The labels "Grand Master", "Master", "average club player" apply to Chess, not Baduk; and the vertical dimension in the graph seems arbitrarily chosen.
The scaling is not exact but I think it conveys the basic facts correctly - by 2011/2012 there well Go programs that could play well better than the average club player.
>Schaeffer now finds it plausible that a
>computer will beat Go’s grand masters soon
I am curious if a program running on a energy limited device would be able to beat a high ranked chess grandmaster in a standard competition setting (by that I mean the same rules about time etc). My hunch is that the answer is still a resounding no.
Not only yes, but Chess engines have been getting better over time as well as new algorithmic advancements have been discovered. Such that a smartphone running a modern engine can beat a full fledged multi-core PC running an older engine.
Note that the Elo for the smartphone used in this example is estimated at about 3000 vs the 2851 of Magnus Carlsen.
My guess is it will be a few more decades, probably at least three, before we're able to do that.
the problem with Go is that there's little data and the game is more complex - but given the small sizes of the deepmind NNs if they generate billions of meaningful games, they could probably compress their model and require less searching thus less energy
That would be an interesting matchup. I bet a grandmaster could play slow enough to kill the battery on the phone. A human could go a day without eating no problem. There's no way the phone could go a day without charging while running 100% CPU.
 Don't try this at home.
Speculative move generation of a chess engine on opponent time is a huge part of the overall strength especially when the engine can see a forced move therby collapsing the tree.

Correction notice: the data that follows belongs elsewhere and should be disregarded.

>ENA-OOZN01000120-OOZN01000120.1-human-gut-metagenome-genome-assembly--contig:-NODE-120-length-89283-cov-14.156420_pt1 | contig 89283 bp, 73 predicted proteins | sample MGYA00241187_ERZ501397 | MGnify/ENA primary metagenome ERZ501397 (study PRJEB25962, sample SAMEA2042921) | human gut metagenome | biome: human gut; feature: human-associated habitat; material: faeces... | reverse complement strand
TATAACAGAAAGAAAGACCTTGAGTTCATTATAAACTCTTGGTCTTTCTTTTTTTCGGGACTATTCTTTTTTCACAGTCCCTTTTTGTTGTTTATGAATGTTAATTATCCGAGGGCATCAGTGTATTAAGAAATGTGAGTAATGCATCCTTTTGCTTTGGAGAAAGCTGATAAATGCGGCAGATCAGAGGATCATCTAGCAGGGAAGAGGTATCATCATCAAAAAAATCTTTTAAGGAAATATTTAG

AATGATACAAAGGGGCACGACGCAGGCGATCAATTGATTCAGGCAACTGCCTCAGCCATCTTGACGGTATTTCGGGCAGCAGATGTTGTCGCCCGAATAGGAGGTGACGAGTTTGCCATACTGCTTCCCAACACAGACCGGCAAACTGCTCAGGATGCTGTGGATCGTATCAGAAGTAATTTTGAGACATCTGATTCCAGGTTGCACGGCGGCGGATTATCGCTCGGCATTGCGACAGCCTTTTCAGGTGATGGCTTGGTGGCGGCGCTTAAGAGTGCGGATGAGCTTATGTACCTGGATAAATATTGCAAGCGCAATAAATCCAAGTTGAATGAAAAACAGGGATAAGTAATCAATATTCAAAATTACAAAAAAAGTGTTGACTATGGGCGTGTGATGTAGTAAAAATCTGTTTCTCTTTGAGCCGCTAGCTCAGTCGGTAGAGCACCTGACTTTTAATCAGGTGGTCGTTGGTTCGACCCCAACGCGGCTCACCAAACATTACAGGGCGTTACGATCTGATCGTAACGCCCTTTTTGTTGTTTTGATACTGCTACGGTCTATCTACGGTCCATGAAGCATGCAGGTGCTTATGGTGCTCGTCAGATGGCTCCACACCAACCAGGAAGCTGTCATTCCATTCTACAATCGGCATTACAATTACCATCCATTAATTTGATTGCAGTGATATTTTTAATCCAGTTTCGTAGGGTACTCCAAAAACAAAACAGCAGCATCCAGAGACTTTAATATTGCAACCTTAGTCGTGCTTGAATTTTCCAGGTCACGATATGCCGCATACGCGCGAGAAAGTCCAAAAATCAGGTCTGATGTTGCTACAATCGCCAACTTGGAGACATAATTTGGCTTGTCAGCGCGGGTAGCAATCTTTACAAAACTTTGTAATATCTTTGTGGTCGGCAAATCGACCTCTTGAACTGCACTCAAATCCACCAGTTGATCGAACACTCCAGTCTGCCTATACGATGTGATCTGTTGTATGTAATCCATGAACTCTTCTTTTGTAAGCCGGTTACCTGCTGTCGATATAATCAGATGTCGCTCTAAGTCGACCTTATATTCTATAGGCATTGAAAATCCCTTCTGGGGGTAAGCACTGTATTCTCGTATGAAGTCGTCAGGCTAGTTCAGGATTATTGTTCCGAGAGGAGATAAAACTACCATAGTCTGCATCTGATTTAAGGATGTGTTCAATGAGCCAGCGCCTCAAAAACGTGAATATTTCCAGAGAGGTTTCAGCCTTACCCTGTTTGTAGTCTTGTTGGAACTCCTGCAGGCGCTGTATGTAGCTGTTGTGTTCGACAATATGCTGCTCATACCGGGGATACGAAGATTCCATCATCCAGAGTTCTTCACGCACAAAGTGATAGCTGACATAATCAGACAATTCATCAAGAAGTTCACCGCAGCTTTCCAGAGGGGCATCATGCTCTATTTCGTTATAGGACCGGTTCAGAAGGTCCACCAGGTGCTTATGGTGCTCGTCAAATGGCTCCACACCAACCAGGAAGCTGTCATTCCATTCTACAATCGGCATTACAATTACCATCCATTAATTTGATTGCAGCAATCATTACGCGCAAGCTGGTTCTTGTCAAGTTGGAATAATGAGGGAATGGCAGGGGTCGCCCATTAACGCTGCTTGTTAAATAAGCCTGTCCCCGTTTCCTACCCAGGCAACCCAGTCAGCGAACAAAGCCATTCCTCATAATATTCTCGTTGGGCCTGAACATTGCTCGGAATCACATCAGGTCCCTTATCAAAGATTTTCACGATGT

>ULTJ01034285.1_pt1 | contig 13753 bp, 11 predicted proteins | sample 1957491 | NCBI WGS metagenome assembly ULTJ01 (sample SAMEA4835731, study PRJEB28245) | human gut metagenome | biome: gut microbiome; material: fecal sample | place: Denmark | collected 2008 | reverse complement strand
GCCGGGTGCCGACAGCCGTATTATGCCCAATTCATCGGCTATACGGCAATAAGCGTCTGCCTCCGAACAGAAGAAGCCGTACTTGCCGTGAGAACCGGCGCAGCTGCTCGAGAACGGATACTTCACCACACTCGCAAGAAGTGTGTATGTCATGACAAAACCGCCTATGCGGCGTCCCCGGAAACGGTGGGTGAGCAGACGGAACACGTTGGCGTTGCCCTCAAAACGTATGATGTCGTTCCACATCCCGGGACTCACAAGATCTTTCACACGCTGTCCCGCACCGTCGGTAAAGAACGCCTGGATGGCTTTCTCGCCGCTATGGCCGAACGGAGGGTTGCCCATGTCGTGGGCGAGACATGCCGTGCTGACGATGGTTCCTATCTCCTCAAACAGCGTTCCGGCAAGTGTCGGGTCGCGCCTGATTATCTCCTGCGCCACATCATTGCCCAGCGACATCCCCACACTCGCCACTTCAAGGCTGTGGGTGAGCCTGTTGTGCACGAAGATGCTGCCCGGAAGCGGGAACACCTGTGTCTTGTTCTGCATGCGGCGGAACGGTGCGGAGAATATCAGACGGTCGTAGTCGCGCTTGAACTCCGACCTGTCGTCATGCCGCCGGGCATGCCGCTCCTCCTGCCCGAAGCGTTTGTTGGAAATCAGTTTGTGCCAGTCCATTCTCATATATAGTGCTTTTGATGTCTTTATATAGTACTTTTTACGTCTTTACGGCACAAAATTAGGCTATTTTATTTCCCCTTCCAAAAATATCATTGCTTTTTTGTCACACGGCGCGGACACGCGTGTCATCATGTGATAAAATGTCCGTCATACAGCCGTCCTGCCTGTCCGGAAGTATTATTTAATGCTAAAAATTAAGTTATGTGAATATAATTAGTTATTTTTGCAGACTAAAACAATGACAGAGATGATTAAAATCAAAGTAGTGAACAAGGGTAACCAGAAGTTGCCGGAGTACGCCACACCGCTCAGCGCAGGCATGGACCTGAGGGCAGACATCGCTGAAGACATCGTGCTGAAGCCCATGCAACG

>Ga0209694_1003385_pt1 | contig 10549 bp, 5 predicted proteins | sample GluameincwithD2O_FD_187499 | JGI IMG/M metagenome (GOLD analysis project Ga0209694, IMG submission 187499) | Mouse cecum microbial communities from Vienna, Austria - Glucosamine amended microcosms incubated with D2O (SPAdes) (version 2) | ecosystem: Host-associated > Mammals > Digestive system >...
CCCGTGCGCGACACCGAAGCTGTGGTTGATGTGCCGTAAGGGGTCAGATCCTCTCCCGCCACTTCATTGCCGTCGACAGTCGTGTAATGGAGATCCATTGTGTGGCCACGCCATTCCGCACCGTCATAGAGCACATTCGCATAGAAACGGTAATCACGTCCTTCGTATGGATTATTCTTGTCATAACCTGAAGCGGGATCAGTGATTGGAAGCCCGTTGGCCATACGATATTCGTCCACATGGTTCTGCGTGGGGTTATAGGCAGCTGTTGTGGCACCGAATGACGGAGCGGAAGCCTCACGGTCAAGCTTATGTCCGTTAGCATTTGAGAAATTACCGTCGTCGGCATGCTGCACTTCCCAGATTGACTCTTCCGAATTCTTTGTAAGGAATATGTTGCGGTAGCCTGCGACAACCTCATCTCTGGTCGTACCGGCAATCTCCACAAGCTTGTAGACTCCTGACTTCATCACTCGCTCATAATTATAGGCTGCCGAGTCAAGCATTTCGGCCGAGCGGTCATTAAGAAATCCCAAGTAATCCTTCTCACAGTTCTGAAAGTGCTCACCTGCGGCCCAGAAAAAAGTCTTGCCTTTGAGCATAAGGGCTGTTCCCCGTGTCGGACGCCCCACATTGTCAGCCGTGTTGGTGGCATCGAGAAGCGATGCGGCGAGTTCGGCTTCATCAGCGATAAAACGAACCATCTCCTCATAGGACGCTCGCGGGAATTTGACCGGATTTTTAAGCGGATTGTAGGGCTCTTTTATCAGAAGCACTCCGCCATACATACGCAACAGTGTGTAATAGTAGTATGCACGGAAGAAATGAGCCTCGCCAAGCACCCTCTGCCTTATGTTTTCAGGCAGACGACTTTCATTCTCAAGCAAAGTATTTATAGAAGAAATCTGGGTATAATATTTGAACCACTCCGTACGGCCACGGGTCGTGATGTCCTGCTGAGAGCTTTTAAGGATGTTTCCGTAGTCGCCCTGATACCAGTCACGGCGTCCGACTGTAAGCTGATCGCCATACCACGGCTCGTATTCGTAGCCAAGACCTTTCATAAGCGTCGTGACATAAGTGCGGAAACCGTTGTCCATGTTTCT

I would think a smart phone consumes less power than the brain (more so if you can turn off the display appropriately). I could be wrong though. BTW does all of the komodo logic reside on the client side or some of it executes on the off-client backend ?
This question must have arisen within Google (and Facebook). Certainly IBM will tell you (under duress) that neither chess nor Watson were the game changers they had hoped, at least commercially.
If you're Larry Page, what do you do with DeepMind now?
Specifically, you code it to engage and waste the time of the people on the other side of those scams to waste their time with false positives that they believe to have been hooked by the system. The scammers are working too and everything depends on ROI. If they are having to invest more and more time the returns stop being worth it.
If you can teach an AI to do that, you can fix one of the web's biggest nuisances.
I wonder what the effort would be to take an existing turing test bot and apply it to my spam folder.
Of course once this technique is used the spammers will be forced to deploy their own AIs to deal with the increase in response rates. Which of course this act will come to be called our first AI War. :P
Starcraft like 3d worlds https://www.youtube.com/watch?v=xC5ZtPazvF0&feature=youtu.be...
Imagination and the hippocampus https://www.youtube.com/watch?v=0X-NdPtFKq0&feature=youtu.be...
And longer term he's said he'd like to use AI for science research like going through CERN's petabytes of data looking for new physics.